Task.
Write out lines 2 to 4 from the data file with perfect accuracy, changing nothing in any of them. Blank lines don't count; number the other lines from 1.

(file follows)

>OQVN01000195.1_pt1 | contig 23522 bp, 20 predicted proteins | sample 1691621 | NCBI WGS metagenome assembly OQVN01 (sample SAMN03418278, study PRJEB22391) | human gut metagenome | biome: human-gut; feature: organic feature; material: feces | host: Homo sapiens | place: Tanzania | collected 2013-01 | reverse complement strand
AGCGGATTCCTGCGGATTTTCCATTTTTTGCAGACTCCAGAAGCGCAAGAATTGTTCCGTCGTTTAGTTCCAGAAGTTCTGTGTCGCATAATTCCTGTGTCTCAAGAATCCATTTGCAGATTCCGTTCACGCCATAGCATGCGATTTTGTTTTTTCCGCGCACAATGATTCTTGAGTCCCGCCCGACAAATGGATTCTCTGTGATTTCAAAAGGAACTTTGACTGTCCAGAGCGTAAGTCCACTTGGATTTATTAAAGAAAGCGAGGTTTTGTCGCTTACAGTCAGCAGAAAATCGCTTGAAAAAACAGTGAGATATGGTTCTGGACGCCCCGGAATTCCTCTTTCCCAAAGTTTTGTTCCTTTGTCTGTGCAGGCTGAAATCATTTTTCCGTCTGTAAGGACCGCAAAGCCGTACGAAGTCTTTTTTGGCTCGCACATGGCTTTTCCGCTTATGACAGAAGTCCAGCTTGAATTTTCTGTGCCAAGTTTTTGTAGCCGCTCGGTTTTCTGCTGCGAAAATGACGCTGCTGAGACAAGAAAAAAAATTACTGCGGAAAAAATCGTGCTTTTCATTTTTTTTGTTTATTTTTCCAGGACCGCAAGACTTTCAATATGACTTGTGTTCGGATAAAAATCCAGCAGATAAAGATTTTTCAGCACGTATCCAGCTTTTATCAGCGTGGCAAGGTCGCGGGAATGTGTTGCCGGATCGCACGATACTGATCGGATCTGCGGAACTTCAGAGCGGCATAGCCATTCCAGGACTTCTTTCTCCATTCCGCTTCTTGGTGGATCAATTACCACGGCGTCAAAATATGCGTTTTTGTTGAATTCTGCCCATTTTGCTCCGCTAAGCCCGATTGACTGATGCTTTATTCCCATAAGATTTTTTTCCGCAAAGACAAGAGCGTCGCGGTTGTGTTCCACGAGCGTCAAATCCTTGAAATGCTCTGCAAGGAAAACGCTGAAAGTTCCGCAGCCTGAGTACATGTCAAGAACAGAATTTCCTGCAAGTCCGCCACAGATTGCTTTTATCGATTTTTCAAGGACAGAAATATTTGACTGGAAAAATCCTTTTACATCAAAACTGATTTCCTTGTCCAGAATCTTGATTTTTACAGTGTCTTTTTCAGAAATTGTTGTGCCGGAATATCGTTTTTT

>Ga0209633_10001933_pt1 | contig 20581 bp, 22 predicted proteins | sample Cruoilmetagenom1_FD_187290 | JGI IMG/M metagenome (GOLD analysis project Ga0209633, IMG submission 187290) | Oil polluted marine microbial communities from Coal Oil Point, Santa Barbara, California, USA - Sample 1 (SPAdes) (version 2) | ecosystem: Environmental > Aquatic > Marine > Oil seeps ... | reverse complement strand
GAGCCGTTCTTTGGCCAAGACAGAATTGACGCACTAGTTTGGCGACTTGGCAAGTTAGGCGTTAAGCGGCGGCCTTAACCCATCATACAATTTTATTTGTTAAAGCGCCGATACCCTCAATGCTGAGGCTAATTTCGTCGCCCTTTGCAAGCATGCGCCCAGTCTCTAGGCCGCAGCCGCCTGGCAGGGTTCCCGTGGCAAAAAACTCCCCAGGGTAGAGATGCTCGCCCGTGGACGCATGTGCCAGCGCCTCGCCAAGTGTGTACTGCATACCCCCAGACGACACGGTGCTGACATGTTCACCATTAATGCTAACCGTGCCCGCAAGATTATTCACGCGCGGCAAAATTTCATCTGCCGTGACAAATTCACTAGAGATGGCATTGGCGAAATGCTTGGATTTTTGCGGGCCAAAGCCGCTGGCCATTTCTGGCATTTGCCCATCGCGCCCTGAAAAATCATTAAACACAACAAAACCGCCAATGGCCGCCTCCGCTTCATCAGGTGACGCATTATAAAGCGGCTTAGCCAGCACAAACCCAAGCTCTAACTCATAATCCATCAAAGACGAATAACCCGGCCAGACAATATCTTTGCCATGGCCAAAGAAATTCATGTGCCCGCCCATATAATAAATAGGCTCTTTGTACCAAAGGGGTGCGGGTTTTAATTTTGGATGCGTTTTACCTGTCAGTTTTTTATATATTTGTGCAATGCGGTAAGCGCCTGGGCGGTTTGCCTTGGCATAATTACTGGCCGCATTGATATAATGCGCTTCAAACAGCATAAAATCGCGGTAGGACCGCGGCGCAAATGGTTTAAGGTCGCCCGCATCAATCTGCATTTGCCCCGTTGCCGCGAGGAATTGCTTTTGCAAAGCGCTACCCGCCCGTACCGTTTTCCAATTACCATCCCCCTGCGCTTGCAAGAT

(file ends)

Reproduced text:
AGCGGATTCCTGCGGATTTTCCATTTTTTGCAGACTCCAGAAGCGCAAGAATTGTTCCGTCGTTTAGTTCCAGAAGTTCTGTGTCGCATAATTCCTGTGTCTCAAGAATCCATTTGCAGATTCCGTTCACGCCATAGCATGCGATTTTGTTTTTTCCGCGCACAATGATTCTTGAGTCCCGCCCGACAAATGGATTCTCTGTGATTTCAAAAGGAACTTTGACTGTCCAGAGCGTAAGTCCACTTGGATTTATTAAAGAAAGCGAGGTTTTGTCGCTTACAGTCAGCAGAAAATCGCTTGAAAAAACAGTGAGATATGGTTCTGGACGCCCCGGAATTCCTCTTTCCCAAAGTTTTGTTCCTTTGTCTGTGCAGGCTGAAATCATTTTTCCGTCTGTAAGGACCGCAAAGCCGTACGAAGTCTTTTTTGGCTCGCACATGGCTTTTCCGCTTATGACAGAAGTCCAGCTTGAATTTTCTGTGCCAAGTTTTTGTAGCCGCTCGGTTTTCTGCTGCGAAAATGACGCTGCTGAGACAAGAAAAAAAATTACTGCGGAAAAAATCGTGCTTTTCATTTTTTTTGTTTATTTTTCCAGGACCGCAAGACTTTCAATATGACTTGTGTTCGGATAAAAATCCAGCAGATAAAGATTTTTCAGCACGTATCCAGCTTTTATCAGCGTGGCAAGGTCGCGGGAATGTGTTGCCGGATCGCACGATACTGATCGGATCTGCGGAACTTCAGAGCGGCATAGCCATTCCAGGACTTCTTTCTCCATTCCGCTTCTTGGTGGATCAATTACCACGGCGTCAAAATATGCGTTTTTGTTGAATTCTGCCCATTTTGCTCCGCTAAGCCCGATTGACTGATGCTTTATTCCCATAAGATTTTTTTCCGCAAAGACAAGAGCGTCGCGGTTGTGTTCCACGAGCGTCAAATCCTTGAAATGCTCTGCAAGGAAAACGCTGAAAGTTCCGCAGCCTGAGTACATGTCAAGAACAGAATTTCCTGCAAGTCCGCCACAGATTGCTTTTATCGATTTTTCAAGGACAGAAATATTTGACTGGAAAAATCCTTTTACATCAAAACTGATTTCCTTGTCCAGAATCTTGATTTTTACAGTGTCTTTTTCAGAAATTGTTGTGCCGGAATATCGTTTTTT

>Ga0209633_10001933_pt1 | contig 20581 bp, 22 predicted proteins | sample Cruoilmetagenom1_FD_187290 | JGI IMG/M metagenome (GOLD analysis project Ga0209633, IMG submission 187290) | Oil polluted marine microbial communities from Coal Oil Point, Santa Barbara, California, USA - Sample 1 (SPAdes) (version 2) | ecosystem: Environmental > Aquatic > Marine > Oil seeps ... | reverse complement strand
GAGCCGTTCTTTGGCCAAGACAGAATTGACGCACTAGTTTGGCGACTTGGCAAGTTAGGCGTTAAGCGGCGGCCTTAACCCATCATACAATTTTATTTGTTAAAGCGCCGATACCCTCAATGCTGAGGCTAATTTCGTCGCCCTTTGCAAGCATGCGCCCAGTCTCTAGGCCGCAGCCGCCTGGCAGGGTTCCCGTGGCAAAAAACTCCCCAGGGTAGAGATGCTCGCCCGTGGACGCATGTGCCAGCGCCTCGCCAAGTGTGTACTGCATACCCCCAGACGACACGGTGCTGACATGTTCACCATTAATGCTAACCGTGCCCGCAAGATTATTCACGCGCGGCAAAATTTCATCTGCCGTGACAAATTCACTAGAGATGGCATTGGCGAAATGCTTGGATTTTTGCGGGCCAAAGCCGCTGGCCATTTCTGGCATTTGCCCATCGCGCCCTGAAAAATCATTAAACACAACAAAACCGCCAATGGCCGCCTCCGCTTCATCAGGTGACGCATTATAAAGCGGCTTAGCCAGCACAAACCCAAGCTCTAACTCATAATCCATCAAAGACGAATAACCCGGCCAGACAATATCTTTGCCATGGCCAAAGAAATTCATGTGCCCGCCCATATAATAAATAGGCTCTTTGTACCAAAGGGGTGCGGGTTTTAATTTTGGATGCGTTTTACCTGTCAGTTTTTTATATATTTGTGCAATGCGGTAAGCGCCTGGGCGGTTTGCCTTGGCATAATTACTGGCCGCATTGATATAATGCGCTTCAAACAGCATAAAATCGCGGTAGGACCGCGGCGCAAATGGTTTAAGGTCGCCCGCATCAATCTGCATTTGCCCCGTTGCCGCGAGGAATTGCTTTTGCAAAGCGCTACCCGCCCGTACCGTTTTCCAATTACCATCCCCCTGCGCTTGCAAGAT